Written by Cyrus Taghehchian
I’ve founded and built three very different software companies across a wide set of verticals, including e-commerce, aviation, and academic social networking. Despite their differences, each company’s success was founded on collaborative knowledge and effective communication. You probably don’t need me to tell you the benefits of having team-members who possess uniquely valuable skill sets, work well together, and actively “lean” out waste. But while this is easy to say, history is full of failed companies built around strong, efficient team members with proven records. What is it that causes a group of skilled people working on a good idea to fail?
I believe it’s a lack of a coaching and learning mindset within management. Many leaders do not internalize (let alone instill in their team) processes, principles, and behaviors that increase team awareness to deliver maximum value and quality to customers in the shortest lead time. If a team isn’t aware of what its customers’ goals and preferences, or isn’t updated on the macro trends in the industry, it can lead to wasted opportunities to build apps or products of value. After years of coaching Agile principles to leaders of Fortune 500 companies (such as Kelley Blue Book, Bank of America, and Charles Schwab), I’m a firm believer that a Lean and Agile mindset is one of the best methods to improve development practices and team culture. Many project managers spend years studying Agile, and while there is a lot of material to master, I like to give anyone willing to learn these seven principles to instantly jump start team’s effectiveness from day one:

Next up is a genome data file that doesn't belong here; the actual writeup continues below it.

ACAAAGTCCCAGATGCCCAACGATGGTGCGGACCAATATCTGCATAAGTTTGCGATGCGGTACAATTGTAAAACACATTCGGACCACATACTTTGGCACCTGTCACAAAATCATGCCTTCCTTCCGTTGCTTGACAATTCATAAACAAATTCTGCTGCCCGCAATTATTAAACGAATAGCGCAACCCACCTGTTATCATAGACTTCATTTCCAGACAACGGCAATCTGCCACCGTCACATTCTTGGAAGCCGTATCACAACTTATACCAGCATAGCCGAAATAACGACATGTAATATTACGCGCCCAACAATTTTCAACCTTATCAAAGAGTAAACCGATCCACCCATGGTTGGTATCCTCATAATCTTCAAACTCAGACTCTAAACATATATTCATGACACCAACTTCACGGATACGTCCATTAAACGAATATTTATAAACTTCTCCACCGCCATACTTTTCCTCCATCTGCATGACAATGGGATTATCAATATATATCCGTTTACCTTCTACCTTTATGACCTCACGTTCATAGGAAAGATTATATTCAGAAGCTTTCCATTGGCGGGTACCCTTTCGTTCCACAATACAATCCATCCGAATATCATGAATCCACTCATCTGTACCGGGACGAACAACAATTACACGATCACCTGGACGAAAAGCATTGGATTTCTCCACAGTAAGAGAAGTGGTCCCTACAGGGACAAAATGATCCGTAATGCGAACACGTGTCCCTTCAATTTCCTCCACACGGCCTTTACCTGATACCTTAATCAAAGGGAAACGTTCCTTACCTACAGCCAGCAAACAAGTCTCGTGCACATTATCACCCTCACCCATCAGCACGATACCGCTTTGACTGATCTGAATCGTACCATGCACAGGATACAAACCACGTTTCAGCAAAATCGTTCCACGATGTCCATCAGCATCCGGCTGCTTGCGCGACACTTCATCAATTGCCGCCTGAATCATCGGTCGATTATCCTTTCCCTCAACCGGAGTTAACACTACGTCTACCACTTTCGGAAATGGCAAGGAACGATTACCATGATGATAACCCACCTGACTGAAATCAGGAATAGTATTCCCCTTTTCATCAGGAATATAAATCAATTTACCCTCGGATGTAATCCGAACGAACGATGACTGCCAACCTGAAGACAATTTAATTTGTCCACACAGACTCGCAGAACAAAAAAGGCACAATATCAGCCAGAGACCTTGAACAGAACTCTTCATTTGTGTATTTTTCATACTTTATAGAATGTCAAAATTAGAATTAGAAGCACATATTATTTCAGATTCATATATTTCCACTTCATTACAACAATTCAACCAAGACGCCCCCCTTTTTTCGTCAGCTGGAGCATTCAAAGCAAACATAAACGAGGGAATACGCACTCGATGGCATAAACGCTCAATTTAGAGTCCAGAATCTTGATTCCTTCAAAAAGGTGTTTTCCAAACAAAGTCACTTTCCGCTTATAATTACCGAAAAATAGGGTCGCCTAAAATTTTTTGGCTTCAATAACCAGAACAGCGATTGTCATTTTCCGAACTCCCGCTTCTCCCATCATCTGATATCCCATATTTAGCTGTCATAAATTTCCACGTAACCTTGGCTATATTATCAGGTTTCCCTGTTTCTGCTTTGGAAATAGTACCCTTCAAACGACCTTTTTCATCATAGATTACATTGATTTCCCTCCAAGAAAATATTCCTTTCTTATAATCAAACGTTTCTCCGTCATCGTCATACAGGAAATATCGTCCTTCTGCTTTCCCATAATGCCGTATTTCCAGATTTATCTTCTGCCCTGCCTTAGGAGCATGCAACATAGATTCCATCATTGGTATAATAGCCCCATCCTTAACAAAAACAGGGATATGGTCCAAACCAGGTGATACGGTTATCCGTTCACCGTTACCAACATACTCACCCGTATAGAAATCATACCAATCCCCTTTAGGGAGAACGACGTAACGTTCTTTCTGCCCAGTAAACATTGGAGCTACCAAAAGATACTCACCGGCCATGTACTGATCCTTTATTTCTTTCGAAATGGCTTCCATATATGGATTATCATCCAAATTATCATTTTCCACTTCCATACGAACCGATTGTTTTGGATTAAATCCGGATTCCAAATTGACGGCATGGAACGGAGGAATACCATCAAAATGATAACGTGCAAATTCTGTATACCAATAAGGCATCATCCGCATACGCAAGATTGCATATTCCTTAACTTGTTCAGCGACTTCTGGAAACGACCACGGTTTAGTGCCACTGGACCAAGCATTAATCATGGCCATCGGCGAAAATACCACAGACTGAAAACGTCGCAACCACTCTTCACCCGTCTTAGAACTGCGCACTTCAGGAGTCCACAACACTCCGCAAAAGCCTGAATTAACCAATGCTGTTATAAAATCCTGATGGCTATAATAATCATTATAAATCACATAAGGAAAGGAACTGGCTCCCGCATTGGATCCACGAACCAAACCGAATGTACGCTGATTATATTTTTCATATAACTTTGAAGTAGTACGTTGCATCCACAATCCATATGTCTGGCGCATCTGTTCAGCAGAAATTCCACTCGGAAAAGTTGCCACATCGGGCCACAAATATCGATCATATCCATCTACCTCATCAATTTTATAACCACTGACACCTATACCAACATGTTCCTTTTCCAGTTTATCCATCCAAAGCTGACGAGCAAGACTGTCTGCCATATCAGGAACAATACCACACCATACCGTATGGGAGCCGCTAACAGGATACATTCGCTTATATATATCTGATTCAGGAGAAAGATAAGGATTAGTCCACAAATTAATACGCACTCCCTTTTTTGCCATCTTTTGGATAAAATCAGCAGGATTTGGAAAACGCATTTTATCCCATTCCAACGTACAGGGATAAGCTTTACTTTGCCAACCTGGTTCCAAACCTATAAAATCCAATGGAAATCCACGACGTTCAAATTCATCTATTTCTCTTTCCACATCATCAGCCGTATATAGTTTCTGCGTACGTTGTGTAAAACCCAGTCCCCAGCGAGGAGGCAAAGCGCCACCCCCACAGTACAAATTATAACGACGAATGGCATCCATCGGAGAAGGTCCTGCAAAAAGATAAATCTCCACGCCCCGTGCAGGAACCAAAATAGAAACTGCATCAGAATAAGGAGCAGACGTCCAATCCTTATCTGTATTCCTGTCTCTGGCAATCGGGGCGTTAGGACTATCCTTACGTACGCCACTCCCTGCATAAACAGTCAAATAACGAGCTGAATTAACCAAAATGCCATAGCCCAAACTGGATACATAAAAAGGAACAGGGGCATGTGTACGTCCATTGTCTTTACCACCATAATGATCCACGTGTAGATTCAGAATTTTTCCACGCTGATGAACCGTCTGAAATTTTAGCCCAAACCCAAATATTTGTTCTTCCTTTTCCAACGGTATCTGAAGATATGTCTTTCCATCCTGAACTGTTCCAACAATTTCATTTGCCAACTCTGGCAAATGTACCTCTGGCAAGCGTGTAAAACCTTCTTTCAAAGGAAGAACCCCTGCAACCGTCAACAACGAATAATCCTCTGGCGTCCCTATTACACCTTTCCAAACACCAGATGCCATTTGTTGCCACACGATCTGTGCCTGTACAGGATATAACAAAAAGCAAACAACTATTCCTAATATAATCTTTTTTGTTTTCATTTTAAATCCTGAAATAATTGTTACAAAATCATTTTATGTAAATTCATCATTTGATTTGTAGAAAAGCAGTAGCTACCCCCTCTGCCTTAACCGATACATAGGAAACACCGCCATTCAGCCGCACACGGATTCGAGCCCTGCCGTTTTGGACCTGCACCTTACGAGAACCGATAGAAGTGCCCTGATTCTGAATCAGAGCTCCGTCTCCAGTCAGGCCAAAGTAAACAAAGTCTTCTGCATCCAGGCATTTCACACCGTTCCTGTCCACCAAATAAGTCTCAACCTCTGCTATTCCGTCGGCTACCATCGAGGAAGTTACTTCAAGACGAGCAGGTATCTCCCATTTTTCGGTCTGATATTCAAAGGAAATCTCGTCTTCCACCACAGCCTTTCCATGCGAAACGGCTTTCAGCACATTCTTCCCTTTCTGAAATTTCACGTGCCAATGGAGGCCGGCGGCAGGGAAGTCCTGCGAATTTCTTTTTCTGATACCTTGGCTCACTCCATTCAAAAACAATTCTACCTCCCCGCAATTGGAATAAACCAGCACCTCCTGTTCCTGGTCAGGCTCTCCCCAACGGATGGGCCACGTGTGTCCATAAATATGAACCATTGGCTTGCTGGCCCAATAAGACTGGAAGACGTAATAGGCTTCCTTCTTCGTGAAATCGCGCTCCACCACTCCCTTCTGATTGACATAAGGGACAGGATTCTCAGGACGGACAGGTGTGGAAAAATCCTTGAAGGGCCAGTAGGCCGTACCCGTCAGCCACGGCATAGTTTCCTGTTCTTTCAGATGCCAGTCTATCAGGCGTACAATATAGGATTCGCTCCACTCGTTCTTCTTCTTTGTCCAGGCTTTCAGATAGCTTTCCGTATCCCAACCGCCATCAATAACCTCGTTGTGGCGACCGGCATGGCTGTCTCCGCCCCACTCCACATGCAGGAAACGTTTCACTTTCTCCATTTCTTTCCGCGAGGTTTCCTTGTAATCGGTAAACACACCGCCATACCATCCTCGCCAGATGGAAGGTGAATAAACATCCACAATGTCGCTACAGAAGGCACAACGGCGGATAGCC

Always Test Your Assumptions
Starting a company is like setting off into unknown territory with a map built on guesswork. The first order of business should be to validate (or invalidate) your assumptions as quickly as possible. Maybe you think that people really want little umbrellas that attach to their socks and keep their shoes dry. But do they? Not everything that sounds good in your head will play well with the market.
This is what Agile development is all about: having frameworks for testing hypotheses, and mechanisms to get real feedback from users. The emphasis is on speed; the more quickly you can test hypotheses, the better. If testing shows that, yes, the demand is there – invest more time in it. If not, either pivot with new tests, or kill the idea.
Focus on the Customer
What experience do customers want? The reason anyone forks out money for your product is that it benefits them somehow.
Start by asking what a user or customer expects from using a product. Then, focus on building features and experiences to fulfill those expectations. Lean-Agile terms define the customer requirements and preferences as the user story, a technique that is borrowed from Kent Beck’s XP software development methodology. A user story captures the experience or feature that an end-user desires in plain business terms. This input from users helps drive conversations between engineers and product teams to collaborate effectively and focus on the user’s need. After user stories have been derived, rank user stories based on importance and the resources required to meet those needs. Finally, start building in small batches. This ensures efficiency in development as we are able to leverage feedback from users earlier in the software development lifecycle process to ensure we are building the right solution for their needs.
Eliminate Waste Caused by Overproduction
The Lean Mindset is all about eliminating waste, which is why many see it as highly compatible with Agile. One of the biggest sources of waste I’ve seen in early stage startups is overproduction.